Gone West: Angelo d’Arrigo | Aero-News Network
Aero-News Network
RSS icon RSS feed
podcast icon MP3 podcast
Subscribe Aero-News e-mail Newsletter Subscribe

Airborne Unlimited -- Recent Daily Episodes

Episode Date

Monday

Tuesday

Wednesday

Thursday

Friday

Airborne On ANN

Airborne 02.08.16

Airborne 02.09.16

Airborne 02.10.16

Airborne 02.11.16

Airborne 02.12.16

Airborne Hi-Def On YouTube

Airborne 02.08.16

Airborne 02.09.16

Airborne 02.10.16

Airborne 02.11.16

Airborne 02.12.16

Mon, Mar 27, 2006

Gone West: Angelo d’Arrigo

'Birdman' Lost In Sky Arrow Accident

They called him the Birdman... Italian pilot Angelo D'Arrigo, who flew with flocks of geese across the Siberian wasteland, and trailed Step Eagles above Tibet. He was even known to have surprised Mount Everest expeditioners in 2004, by flying above the summit in a hang glider.

Aero-News has learned D'Arrigo died over the weekend at an airshow in Comiso, Italy, when the Sky Arrow in which he was a passenger crashed. The pilot of the aircraft, retired Italian military officer Guilio de Marchis, also died when the small plane tumbled out of the sky from about 650 feet.

D'Arrigo seemed most at home in the sky, among his fellow high-fliers. In 2001, he guided a migratory eagle over the Sahara desert and the Mediterranean Sea via hang-glider, completing the first "free flight Sahara crossing" in history, according to a post on MountEverest.net. It was the first of several such expeditions, which caught the attention of scientists studying the migratory flights of various bird species.

The pilot was also known for his flights over some of the world's tallest peaks. In 2004, D'Arrigo stunned climbers on Mount Everest when he flew a hang-glider over the fabled peak. During that flight, he also released a Himalayan eagle in Everest National Park.

He later broke his own altitude record, set on the Everest trip, by flying nearly 30,000 feet over Tupungato volcano, in the Andean Cordillera on the last day of 2005. D'Arrigo was planning to go to Antarctica next year, to hang-glide over Mount Vinson.

D'Arrigo maintained his kinship with birds by sponsoring the Condor Research Project, which cared for and gave flying lessons to two condor chicks raised in captivity. The pilot was planning to release the two birds into their natural environment in the Peruvian Andes next year, according to MountEverest.net.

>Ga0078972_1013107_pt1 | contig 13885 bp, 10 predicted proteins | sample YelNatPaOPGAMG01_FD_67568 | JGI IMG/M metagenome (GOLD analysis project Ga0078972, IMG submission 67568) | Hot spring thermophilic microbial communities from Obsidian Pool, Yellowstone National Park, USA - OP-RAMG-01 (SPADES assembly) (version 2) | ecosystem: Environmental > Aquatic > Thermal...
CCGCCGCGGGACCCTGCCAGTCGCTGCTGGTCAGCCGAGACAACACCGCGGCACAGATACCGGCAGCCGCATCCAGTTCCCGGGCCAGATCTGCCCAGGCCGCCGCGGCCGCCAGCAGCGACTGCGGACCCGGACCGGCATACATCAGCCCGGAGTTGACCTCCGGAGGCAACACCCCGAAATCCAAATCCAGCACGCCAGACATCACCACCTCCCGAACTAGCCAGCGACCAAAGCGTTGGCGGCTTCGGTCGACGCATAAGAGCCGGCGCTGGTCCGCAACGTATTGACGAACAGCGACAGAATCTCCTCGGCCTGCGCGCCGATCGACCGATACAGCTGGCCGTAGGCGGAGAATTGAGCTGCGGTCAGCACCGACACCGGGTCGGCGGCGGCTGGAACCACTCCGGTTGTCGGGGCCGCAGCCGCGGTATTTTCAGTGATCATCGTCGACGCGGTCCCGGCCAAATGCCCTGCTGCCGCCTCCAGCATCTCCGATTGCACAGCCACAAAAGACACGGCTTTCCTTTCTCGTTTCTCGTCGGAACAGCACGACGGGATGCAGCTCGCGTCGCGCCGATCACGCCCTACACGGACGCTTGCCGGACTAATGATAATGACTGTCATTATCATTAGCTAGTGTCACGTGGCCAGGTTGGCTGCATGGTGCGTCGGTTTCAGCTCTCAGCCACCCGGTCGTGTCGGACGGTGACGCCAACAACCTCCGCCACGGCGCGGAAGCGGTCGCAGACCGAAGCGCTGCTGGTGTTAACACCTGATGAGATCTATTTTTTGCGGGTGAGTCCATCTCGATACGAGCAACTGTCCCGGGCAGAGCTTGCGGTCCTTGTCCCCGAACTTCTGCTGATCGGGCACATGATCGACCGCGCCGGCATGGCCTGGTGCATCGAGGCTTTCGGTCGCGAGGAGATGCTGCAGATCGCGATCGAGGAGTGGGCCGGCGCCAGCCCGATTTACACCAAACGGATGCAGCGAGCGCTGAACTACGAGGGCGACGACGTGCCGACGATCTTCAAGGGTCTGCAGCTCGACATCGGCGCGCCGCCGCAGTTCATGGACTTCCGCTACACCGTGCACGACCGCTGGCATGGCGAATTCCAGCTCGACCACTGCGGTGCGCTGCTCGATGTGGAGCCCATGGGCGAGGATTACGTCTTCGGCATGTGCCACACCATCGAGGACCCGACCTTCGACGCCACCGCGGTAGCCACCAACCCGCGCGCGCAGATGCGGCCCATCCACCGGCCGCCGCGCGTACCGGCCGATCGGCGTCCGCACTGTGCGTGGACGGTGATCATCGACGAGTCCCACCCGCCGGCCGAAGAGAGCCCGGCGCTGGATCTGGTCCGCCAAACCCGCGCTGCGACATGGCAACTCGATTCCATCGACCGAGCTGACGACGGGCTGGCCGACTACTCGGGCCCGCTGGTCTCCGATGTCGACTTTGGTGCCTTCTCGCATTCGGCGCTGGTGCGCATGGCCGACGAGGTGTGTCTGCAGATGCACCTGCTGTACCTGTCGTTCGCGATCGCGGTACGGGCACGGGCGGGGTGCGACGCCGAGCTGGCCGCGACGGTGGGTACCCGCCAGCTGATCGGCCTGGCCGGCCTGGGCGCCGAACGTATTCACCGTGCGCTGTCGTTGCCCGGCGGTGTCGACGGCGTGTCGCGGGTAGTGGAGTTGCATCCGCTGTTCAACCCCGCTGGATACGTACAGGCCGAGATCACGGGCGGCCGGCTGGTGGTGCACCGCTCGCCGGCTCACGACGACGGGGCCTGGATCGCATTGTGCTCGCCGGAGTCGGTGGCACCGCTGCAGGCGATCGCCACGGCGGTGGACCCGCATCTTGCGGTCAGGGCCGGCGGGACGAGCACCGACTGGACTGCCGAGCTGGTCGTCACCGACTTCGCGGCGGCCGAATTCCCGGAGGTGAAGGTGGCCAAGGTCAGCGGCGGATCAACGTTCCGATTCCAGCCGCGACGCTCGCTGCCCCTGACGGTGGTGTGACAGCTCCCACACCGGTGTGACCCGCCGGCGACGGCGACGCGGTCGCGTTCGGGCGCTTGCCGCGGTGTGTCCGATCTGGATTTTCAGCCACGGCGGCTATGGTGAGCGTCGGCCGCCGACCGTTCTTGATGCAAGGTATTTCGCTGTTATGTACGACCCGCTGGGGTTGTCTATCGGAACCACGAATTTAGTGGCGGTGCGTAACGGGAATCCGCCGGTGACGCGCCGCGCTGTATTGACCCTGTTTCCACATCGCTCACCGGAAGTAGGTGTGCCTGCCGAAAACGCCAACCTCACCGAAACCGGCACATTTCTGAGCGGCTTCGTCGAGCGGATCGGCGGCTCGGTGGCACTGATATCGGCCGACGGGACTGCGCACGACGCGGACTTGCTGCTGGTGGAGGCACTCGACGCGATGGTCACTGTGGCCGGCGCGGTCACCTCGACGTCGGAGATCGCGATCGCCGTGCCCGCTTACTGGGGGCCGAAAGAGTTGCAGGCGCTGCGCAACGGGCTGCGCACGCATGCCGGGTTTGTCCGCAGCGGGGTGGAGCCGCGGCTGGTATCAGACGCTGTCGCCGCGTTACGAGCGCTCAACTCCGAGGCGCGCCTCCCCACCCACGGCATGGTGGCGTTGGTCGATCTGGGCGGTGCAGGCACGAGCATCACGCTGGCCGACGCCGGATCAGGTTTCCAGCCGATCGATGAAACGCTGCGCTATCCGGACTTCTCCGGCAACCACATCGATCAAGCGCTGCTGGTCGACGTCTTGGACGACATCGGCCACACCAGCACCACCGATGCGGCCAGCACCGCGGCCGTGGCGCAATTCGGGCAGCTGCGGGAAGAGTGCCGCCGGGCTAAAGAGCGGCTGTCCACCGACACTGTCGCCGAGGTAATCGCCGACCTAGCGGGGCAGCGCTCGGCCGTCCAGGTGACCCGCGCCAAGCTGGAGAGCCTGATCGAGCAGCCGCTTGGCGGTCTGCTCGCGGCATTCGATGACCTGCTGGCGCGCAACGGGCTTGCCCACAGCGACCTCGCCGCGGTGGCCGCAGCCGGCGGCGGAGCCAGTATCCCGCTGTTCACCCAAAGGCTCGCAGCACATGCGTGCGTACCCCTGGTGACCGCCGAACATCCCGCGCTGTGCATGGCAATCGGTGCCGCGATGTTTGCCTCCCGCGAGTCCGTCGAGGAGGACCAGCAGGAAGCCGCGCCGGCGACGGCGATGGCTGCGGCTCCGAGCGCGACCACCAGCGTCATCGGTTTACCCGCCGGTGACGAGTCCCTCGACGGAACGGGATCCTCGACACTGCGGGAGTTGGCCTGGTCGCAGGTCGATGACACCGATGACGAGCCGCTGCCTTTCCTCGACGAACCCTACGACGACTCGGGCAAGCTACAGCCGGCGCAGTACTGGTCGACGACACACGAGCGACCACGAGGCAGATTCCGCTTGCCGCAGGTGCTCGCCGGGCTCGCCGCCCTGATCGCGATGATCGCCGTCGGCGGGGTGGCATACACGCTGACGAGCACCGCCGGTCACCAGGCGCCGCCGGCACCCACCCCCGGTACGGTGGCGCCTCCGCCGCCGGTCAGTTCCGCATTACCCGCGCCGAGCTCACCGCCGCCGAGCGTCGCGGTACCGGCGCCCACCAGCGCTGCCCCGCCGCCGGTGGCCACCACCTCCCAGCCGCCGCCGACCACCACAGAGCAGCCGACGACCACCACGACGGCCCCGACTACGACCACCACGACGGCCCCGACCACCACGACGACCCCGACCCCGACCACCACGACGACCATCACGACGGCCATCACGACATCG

Another pilot will now need to handle that trip... but we feel those birds will still be helped aloft by the guiding hand of Angelo d'Arrigo.

FMI: www.angelodarrigo.com

Advertisement

More News

Airborne 02.12.16: NEW Mooney!, Not-So-Good GAMA Stats, DA40 Upgrades

Also: A350-1000 Final Assembly, Barnstorming: ATC Privatization, Lithium Issue, Boeing Cuts, Tillamook C-27, Sywell Aerodrome, Massive Airship Mooney International Corporation unve>[...]

Aero-News: Quote Of The Day (02.14.16)

Aero-News Quote of the Day “Business travel to and within Europe continues to show its resiliency. The fact is that we’ve reached a new normal in managing risk, and bus>[...]

ANN's Daily Aero-Term (02.14.16): Braking Action Advisories

Braking Action Advisories When tower controllers have received runway braking action reports which include the terms “fair,” “poor,” or “nil,” o>[...]

ANN's Daily Aero-Linx (02.14.16)

Aero Linx: Army Aviation Association of America AAAA stands for Army Aviation Association of America. The mission of the AAAA is to support the United States Army Aviation Soldier >[...]

Business Travel 'Largely Unaffected' By Attacks In Paris

GBTA Polls Show Increased Business Travel Resiliency Following Terrorist Attacks More than 90 percent of U.S. and European business travel buyers now report that their company&rsqu>[...]

blog comments powered by Disqus



Advertisement

Advertisement

Podcasts

Advertisement

© 2007 - 2016 Web Development & Design by Pauli Systems, LC